As Missouri lawmakers consider creating a day to honor Rush Limbaugh after his death last month, a group of three dozen faith leaders mostly in St. Louis submitted testimony opposing the bill. Rep. Hardy Billington, a Republican and a Baptist deacon, authored a bill two days after Limbaugh’s death to declare each Jan. 12 — Limbaugh’s birthday — as “Rush Limbaugh Day.”
Billington’s bill received a public hearing on Wednesday (March 3) in the Missouri House’s Special Committee on Tourism. Although no witnesses appeared in person, the state legislature is allowing individuals to submit written testimony this year due to COVID-19. The group of faith leaders submitted a joint statement as official testimony ahead of the hearing.
“Limbaugh’s hateful rhetoric and relentless attacks on marginalized communities and minorities are not our Christian values and are opposite of what we teach and minister every day,” the faith leaders wrote. “Jesus teaches that the Greatest Commandment of all is to love God and to love our neighbors. Rush Limbaugh’s career sowed generations of fear and anger between neighbors. He is not an exemplary Missourian worthy of this type of state-wide recognition.”
“We believe strongly that no matter one’s religious denomination, identity, or cultural background, defaming and attacking our neighbors are not Missouri values,” the faith leaders added. “Missouri should show love, healing, and cooperation in these days, and resist carrying forward hate and division. Hate has no place here.”
Among the three dozen faith leaders mostly in the St. Louis area are Baptist, Catholic, Disciples of Christ, Episcopal, Presbyterian, and United Church of Christ ministers. Signers included Deborah Krause, president of Eden Theological Seminary; Antona Brent Smith of Missouri Faith Voices; Matthew Vandagriff, senior pastor at Kirkwood Baptist Church; and Linda Gastreich, lead pastor at Webster Groves United Methodist Church.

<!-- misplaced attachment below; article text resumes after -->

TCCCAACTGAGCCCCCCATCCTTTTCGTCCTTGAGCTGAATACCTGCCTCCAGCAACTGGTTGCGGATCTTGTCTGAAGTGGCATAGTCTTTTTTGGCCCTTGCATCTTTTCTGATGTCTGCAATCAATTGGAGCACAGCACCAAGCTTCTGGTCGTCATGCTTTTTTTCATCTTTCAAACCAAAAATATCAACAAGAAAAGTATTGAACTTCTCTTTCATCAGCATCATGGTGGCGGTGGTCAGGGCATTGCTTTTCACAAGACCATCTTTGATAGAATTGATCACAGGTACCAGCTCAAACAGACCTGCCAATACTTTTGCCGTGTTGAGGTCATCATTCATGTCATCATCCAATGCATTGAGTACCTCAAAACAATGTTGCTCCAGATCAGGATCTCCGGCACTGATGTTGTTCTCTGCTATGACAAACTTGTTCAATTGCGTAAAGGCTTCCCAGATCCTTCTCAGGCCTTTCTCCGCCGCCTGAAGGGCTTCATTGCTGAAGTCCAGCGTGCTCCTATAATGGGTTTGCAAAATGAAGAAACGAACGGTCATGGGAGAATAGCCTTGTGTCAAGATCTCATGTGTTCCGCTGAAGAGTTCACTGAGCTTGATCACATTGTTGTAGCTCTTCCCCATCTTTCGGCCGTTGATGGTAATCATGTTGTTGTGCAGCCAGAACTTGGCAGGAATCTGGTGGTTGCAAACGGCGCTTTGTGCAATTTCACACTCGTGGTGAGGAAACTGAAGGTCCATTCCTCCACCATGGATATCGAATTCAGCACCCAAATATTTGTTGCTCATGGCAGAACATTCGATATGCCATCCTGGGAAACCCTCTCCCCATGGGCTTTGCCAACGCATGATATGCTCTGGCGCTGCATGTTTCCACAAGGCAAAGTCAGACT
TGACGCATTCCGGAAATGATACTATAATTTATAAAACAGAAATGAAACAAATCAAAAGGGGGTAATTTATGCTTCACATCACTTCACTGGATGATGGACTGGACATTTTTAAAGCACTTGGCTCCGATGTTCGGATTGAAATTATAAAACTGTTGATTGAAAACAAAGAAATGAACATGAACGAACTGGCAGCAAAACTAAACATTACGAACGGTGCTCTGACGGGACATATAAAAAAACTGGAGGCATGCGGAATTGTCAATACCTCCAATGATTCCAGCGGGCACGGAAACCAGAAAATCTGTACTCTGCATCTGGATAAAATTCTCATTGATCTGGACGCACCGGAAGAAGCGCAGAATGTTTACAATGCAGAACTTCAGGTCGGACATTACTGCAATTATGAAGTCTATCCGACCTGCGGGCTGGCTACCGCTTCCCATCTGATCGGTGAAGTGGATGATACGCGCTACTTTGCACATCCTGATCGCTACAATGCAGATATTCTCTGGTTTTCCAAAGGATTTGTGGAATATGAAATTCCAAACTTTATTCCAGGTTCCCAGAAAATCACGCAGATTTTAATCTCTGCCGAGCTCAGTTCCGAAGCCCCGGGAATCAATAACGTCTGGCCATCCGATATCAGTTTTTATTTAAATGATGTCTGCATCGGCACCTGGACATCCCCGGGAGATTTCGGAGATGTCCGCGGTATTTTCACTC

Noting Limbaugh has already been honored in numerous ways in Missouri — including with a bust in the Capitol — the faith leaders urged lawmakers not to create a “Rush Limbaugh Day.”
“Given his divisive rhetoric — particularly in this time of political tension in our nation — we voice our concerns about further statewide honors for him,” the faith leaders wrote. “Limbaugh’s style was grievance filled, shock-jock entertainment, as he strove to become a national conservative voice. His radio program promoted disdain for women, racial-ethnic minorities, Muslims, queer people, people with disabilities, and impoverished people. That group represents more than half of the population of Missouri!”
“For years Limbaugh despised and attacked immigrants, refugees and those in poverty while celebrating and mocking the deaths of AIDS victims as well as those with debilitating diseases, including actor Michael J. Fox,” the faith leaders added. “This rhetoric does not represent all the people of Missouri. We find none of this ‘entertaining’ and recognize the great pain Limbaugh caused many people and families throughout his career. Proposing a special day in remembrance of Limbaugh would give license for his messages of division to prosper just at the time we need to be about the work of healing.”
While more than 70 other individuals submitted testimony opposing the bill, only three persons turned in testimony in support: Republican U.S. Rep. Jason Smith, conservative Christian activist Ed Martin, and Michael Flynn, who briefly served as Donald Trump’s National Security Advisor and pleaded guilty to making false statements to the FBI (though he later received a pardon from Trump).
A committee vote on the bill has not yet been scheduled.